for National Geographic News
The Bolivian river dolphin is a separate species from the Amazon river dolphin, scientists announced recently.
Thousands of years ago a powerful drought dried up Brazil's Madeira River, causing a "radical separation" as dolphin populations were caught on different sides of the newly created rapids, said researcher Manuel Ruiz-Garcia.
The Madeira split into today's Beni and Mamoré rivers of northeastern Bolivia. (See a Bolivia map.)
"When they separated, [the dolphins] were never again able to return and reproduce," said Ruiz-Garcia, who heads the Molecular Genetics Lab at Javeriana University in Bogotá, Colombia.
"Thus isolated, the Bolivian river dolphin, Inia boliviensis, eventually developed," he said.
The announcement was made at a recent conservation workshop in Santa Cruz de la Sierra in Bolivia.
Ruiz-Garcia took DNA samples from 40 river dolphins from Bolivia and 56 from Colombia by extracting tissue from their tail muscles.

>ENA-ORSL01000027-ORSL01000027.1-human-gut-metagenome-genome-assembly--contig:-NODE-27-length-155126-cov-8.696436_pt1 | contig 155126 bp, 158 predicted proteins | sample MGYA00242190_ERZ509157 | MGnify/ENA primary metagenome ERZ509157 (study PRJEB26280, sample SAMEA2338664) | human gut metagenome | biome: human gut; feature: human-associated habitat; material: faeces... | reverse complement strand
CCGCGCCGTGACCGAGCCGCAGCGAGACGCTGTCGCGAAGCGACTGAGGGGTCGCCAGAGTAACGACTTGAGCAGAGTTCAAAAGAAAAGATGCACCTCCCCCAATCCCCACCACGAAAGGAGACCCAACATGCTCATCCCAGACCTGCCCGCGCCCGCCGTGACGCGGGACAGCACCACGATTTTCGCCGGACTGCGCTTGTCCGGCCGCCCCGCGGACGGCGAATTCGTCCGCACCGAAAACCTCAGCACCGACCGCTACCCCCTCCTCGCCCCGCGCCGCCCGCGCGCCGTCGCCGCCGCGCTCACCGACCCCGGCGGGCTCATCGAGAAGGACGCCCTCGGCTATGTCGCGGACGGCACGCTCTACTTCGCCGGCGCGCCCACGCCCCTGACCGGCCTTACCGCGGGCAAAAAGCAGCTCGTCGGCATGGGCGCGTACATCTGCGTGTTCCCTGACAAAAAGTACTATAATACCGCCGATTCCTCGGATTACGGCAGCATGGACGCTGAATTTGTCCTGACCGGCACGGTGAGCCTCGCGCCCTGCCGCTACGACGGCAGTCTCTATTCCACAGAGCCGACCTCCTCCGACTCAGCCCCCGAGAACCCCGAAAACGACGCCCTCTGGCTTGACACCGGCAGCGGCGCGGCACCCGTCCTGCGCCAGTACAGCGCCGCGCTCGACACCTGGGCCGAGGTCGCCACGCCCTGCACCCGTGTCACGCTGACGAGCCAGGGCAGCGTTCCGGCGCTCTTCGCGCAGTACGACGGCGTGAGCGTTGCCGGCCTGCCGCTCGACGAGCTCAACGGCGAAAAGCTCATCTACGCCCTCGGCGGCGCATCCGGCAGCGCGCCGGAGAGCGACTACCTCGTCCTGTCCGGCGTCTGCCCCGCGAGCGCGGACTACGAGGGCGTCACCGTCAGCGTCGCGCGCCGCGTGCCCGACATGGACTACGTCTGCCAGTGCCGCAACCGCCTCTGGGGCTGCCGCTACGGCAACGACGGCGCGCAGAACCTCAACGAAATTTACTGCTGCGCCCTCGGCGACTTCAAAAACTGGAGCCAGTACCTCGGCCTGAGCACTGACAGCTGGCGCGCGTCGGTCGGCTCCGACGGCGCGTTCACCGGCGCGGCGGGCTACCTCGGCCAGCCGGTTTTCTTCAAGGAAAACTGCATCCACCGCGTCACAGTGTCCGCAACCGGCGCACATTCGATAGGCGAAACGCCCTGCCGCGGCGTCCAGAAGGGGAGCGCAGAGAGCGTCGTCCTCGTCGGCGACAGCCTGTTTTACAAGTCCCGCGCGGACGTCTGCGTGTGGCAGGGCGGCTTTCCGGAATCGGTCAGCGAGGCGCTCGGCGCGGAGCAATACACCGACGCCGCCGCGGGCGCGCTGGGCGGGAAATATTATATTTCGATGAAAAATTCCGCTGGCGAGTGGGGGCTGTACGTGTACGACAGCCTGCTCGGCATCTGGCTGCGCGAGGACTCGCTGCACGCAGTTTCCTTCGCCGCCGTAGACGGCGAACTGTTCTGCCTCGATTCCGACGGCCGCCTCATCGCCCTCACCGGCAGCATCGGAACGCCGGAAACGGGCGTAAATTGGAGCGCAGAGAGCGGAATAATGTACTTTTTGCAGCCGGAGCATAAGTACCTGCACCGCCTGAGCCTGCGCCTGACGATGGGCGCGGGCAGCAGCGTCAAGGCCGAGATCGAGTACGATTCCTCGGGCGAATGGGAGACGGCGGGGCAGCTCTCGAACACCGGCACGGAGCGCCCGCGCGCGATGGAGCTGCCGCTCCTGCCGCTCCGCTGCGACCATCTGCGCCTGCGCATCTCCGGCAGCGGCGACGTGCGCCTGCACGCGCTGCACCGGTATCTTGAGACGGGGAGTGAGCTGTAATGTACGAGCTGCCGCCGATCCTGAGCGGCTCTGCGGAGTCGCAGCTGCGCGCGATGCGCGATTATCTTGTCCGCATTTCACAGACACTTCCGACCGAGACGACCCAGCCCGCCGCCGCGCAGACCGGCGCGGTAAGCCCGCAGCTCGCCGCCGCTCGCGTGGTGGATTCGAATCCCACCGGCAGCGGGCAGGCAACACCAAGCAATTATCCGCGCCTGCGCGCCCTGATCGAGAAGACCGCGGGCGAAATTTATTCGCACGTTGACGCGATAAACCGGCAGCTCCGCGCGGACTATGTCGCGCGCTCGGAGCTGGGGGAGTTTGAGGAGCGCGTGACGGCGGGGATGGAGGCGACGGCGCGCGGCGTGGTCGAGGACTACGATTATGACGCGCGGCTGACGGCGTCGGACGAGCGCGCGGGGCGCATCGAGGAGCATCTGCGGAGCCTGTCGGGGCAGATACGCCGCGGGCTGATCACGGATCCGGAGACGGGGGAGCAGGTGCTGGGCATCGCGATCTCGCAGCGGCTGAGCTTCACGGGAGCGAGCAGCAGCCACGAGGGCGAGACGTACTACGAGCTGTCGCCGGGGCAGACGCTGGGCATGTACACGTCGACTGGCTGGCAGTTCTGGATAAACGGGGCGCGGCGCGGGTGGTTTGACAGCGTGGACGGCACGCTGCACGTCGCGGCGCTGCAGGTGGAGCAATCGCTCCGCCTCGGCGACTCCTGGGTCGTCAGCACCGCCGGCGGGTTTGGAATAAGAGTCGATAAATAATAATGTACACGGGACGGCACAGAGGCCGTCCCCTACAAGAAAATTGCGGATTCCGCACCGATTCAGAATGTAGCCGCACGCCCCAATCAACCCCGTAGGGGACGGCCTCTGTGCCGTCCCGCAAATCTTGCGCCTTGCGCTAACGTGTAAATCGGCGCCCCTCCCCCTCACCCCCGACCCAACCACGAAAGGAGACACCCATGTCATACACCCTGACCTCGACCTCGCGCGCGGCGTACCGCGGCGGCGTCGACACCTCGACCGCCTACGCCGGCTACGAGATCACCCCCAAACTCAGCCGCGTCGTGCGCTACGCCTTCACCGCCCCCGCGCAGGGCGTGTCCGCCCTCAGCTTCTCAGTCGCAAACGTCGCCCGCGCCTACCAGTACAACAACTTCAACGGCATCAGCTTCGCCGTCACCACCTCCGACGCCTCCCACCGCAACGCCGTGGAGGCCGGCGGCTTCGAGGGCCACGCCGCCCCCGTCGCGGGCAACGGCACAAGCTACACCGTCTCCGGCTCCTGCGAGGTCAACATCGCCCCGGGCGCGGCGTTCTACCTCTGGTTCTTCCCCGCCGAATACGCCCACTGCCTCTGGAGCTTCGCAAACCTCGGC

A limited comparison of the DNA revealed significant genetic differences between the two river-dolphin populations.
This led Ruiz-Garcia to initially estimate that the species separated five to six million years ago.
But after comparing 32 more genes from DNA in another 40 Bolivian dolphins and about 60 Colombian and Peruvian dolphins, he concluded that the separation happened much sooner—about 100,000 to 500,000 years ago.
"Bolivian dolphins are totally different molecularly from other dolphins," Ruiz-Garcia said. "After being split up, they accumulated mutations and formed a new species."
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